Apr 2013
What I know
about the tops of swing sets,
paint peeling over rust spots,
the arc of the swoop,
all the land falling silent,
the curve of the earth.

It was a moment
before gravity coaxed us back
down and physics hurled us up again,
chest out and flying,
having joy, having fun,
singing β€œSeasons in the Sun”
over and over and over.
We surveyed the concrete tunnels,
the sun-bleached dirt expanse
of second grade off Juan Tabo.

Within the year
we’d moved to cities of grass
and we flew
under the shade of trees,
over two levels of soccer fields
and a forest beyond that,
tetherballs obsessively circling
over spots of asphalt.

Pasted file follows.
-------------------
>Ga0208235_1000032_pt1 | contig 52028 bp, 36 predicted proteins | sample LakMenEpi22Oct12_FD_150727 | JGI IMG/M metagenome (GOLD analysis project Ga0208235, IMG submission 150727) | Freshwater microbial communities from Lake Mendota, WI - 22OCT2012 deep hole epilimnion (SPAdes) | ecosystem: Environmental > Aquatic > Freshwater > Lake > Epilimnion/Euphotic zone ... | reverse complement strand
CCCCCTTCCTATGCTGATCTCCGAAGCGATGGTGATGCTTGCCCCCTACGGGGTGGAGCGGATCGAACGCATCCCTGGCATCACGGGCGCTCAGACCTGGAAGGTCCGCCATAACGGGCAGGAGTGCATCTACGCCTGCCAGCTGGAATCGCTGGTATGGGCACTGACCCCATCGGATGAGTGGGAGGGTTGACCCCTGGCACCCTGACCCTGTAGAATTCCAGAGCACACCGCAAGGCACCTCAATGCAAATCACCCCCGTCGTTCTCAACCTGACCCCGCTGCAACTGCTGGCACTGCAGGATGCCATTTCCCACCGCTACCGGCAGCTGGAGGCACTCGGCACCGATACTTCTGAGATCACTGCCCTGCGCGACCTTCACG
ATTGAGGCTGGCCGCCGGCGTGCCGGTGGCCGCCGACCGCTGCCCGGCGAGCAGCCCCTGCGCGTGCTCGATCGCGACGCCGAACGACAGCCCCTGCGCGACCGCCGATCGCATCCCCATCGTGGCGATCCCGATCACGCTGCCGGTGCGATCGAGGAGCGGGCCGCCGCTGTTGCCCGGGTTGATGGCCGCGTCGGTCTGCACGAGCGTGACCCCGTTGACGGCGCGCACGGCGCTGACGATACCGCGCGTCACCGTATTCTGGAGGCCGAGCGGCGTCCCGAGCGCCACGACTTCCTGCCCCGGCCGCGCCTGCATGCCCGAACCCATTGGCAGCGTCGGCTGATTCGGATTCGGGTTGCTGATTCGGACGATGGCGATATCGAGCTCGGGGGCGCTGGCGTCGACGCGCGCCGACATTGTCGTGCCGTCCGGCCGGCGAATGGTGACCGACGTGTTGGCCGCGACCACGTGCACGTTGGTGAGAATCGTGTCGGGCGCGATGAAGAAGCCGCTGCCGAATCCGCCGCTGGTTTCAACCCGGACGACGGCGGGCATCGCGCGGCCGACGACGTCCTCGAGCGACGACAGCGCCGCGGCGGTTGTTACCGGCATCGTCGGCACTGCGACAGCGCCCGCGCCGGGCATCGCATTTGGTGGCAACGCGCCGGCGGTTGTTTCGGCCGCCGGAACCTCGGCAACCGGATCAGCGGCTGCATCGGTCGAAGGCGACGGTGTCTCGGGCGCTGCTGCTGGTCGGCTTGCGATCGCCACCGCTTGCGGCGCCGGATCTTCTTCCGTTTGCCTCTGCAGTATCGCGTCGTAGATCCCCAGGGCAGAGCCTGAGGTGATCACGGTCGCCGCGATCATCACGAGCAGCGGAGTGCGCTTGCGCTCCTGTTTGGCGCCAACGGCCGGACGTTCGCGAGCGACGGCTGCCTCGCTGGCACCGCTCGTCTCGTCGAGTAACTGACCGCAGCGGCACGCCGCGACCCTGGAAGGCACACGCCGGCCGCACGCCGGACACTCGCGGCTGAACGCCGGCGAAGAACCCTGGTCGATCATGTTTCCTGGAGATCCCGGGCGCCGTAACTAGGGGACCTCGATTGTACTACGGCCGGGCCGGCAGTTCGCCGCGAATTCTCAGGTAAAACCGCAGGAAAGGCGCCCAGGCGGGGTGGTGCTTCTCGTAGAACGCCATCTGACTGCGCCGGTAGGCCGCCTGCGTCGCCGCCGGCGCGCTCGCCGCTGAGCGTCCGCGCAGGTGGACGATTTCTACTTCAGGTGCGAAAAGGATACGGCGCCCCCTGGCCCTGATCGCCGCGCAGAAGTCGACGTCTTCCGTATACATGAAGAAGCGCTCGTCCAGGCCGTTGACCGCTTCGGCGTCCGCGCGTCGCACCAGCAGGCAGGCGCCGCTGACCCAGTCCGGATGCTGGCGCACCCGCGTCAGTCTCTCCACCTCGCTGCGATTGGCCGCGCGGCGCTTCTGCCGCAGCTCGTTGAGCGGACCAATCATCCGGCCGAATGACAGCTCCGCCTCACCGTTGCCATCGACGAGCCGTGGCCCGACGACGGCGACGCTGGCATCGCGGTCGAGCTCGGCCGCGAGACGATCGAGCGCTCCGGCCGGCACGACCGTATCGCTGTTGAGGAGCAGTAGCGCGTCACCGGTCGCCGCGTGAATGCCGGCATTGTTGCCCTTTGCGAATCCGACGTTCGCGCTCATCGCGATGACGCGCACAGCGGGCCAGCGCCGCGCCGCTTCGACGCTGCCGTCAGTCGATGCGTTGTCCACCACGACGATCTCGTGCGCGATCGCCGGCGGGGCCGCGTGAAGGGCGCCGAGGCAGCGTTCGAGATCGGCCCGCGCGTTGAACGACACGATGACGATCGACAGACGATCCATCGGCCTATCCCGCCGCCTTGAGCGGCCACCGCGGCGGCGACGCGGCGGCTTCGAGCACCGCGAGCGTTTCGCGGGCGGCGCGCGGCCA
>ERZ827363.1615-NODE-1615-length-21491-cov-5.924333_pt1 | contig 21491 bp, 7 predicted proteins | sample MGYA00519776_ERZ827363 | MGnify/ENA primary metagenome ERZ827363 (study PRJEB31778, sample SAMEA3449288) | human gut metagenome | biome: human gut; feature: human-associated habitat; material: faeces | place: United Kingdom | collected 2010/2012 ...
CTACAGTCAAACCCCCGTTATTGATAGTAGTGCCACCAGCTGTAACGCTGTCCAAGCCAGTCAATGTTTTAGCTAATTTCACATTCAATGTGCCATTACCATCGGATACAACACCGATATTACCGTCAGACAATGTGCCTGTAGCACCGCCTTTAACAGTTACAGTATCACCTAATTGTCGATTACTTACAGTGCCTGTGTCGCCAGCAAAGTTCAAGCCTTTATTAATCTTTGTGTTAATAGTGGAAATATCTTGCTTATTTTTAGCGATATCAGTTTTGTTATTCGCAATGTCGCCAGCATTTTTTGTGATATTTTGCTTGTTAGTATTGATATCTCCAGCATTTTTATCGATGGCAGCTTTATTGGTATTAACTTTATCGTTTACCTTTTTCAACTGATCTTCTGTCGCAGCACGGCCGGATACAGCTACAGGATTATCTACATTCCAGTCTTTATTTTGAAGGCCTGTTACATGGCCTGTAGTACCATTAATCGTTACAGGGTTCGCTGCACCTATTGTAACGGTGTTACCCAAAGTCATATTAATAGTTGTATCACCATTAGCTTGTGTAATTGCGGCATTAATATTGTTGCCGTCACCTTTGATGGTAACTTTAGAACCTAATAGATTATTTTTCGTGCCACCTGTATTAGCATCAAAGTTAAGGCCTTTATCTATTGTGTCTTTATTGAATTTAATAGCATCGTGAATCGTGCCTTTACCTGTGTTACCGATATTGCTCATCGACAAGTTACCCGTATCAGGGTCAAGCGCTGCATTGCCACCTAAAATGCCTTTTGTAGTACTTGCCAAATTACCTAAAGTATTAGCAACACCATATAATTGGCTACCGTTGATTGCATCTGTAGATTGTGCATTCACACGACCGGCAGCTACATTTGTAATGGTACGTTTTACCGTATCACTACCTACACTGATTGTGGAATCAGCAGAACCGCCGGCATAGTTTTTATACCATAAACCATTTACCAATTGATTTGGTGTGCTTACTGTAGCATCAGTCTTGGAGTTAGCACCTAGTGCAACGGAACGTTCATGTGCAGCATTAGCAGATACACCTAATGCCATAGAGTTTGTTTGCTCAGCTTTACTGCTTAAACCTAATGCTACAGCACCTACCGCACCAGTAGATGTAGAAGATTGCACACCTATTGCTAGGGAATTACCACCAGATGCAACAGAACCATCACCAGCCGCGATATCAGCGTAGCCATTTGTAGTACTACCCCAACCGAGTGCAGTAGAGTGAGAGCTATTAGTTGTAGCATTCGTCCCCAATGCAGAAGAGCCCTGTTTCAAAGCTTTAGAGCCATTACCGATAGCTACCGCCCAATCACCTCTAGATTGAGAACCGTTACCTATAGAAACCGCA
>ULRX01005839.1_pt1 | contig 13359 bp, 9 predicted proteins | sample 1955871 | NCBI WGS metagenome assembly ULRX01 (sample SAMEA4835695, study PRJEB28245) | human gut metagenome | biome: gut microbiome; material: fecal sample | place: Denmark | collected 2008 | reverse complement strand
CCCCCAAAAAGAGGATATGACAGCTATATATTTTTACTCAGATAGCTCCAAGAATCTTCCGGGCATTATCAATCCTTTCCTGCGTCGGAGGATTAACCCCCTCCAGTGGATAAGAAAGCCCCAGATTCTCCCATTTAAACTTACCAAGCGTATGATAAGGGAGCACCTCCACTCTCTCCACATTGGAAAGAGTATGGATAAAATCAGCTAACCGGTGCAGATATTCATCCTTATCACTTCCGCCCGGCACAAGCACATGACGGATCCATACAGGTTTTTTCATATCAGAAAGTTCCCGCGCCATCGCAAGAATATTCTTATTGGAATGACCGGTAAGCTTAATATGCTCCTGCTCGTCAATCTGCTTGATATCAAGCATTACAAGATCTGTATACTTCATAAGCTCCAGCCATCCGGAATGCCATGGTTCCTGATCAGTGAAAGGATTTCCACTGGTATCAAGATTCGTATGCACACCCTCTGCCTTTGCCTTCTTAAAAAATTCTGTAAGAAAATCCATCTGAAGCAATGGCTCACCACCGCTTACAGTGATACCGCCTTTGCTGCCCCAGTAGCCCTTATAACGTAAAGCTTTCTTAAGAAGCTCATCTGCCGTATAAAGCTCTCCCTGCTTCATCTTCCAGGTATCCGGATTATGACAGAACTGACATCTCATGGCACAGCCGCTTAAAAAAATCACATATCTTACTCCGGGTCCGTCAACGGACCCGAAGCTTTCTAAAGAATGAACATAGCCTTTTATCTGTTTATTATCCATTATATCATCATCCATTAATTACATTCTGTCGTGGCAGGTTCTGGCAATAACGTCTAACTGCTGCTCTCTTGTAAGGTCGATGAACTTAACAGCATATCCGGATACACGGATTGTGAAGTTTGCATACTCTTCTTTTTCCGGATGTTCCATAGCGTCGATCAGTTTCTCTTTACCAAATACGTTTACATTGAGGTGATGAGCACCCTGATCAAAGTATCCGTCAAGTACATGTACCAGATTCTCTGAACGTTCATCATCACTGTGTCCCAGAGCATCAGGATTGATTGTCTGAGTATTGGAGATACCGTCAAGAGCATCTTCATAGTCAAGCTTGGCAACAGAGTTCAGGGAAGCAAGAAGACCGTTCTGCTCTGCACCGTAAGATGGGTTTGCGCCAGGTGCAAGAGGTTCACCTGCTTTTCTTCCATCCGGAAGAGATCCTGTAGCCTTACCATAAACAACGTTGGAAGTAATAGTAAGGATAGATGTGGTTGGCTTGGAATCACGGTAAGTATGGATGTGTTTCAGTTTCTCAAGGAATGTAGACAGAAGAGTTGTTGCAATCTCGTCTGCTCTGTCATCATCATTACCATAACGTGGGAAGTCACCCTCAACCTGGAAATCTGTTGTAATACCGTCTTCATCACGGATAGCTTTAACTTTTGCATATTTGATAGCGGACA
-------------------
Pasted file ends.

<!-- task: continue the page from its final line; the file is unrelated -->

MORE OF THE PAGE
The third-grade boys
were already chasing birds
but we chose to fly, fly, fly.
Everyday our feathers rent flying,
wind-riding, sailing off the seat
and landing in the soft dirt spot
worn into the Missouri grass.

One day
my bird friend Laura landed on the root
of a big oak tree, hands first.
She stood up, dusted off,
and walked with southern poise
to the nurse.
When she came back that afternoon
she was grounded
in a white wrist cast.

And the boys caught her after that.
This was my workshop assignment this week, to write about nature in the vein of poet Mary Oliver. The closest I could get was to write about my childhood playgrounds in New Mexico and Missouri.
Mary McCray
Written by
Mary McCray
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